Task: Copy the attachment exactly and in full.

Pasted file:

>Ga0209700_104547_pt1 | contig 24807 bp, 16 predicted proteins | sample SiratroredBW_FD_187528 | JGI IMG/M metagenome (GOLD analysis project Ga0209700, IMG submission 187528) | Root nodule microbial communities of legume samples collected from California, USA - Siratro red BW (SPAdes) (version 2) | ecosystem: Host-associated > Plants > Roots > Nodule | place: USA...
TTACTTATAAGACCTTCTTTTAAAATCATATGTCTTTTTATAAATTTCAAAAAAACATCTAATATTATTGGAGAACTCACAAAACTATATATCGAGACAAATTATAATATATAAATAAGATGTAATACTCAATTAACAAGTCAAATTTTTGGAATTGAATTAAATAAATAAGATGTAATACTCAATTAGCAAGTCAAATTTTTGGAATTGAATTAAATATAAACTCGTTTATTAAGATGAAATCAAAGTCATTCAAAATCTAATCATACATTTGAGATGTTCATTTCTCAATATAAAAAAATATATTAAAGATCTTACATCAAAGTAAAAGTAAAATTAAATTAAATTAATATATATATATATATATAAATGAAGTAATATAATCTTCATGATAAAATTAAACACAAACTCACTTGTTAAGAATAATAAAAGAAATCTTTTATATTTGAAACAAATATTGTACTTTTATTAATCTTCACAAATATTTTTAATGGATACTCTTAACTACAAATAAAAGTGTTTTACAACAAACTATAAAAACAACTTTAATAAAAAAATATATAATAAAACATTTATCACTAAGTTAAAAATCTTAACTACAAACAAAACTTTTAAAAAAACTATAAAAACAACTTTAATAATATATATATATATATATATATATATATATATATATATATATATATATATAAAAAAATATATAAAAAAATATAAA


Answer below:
>Ga0209700_104547_pt1 | contig 24807 bp, 16 predicted proteins | sample SiratroredBW_FD_187528 | JGI IMG/M metagenome (GOLD analysis project Ga0209700, IMG submission 187528) | Root nodule microbial communities of legume samples collected from California, USA - Siratro red BW (SPAdes) (version 2) | ecosystem: Host-associated > Plants > Roots > Nodule | place: USA...
TTACTTATAAGACCTTCTTTTAAAATCATATGTCTTTTTATAAATTTCAAAAAAACATCTAATATTATTGGAGAACTCACAAAACTATATATCGAGACAAATTATAATATATAAATAAGATGTAATACTCAATTAACAAGTCAAATTTTTGGAATTGAATTAAATAAATAAGATGTAATACTCAATTAGCAAGTCAAATTTTTGGAATTGAATTAAATATAAACTCGTTTATTAAGATGAAATCAAAGTCATTCAAAATCTAATCATACATTTGAGATGTTCATTTCTCAATATAAAAAAATATATTAAAGATCTTACATCAAAGTAAAAGTAAAATTAAATTAAATTAATATATATATATATATATAAATGAAGTAATATAATCTTCATGATAAAATTAAACACAAACTCACTTGTTAAGAATAATAAAAGAAATCTTTTATATTTGAAACAAATATTGTACTTTTATTAATCTTCACAAATATTTTTAATGGATACTCTTAACTACAAATAAAAGTGTTTTACAACAAACTATAAAAACAACTTTAATAAAAAAATATATAATAAAACATTTATCACTAAGTTAAAAATCTTAACTACAAACAAAACTTTTAAAAAAACTATAAAAACAACTTTAATAATATATATATATATATATATATATATATATATATATATATATATATATATAAAAAAATATATAAAAAAATATAAA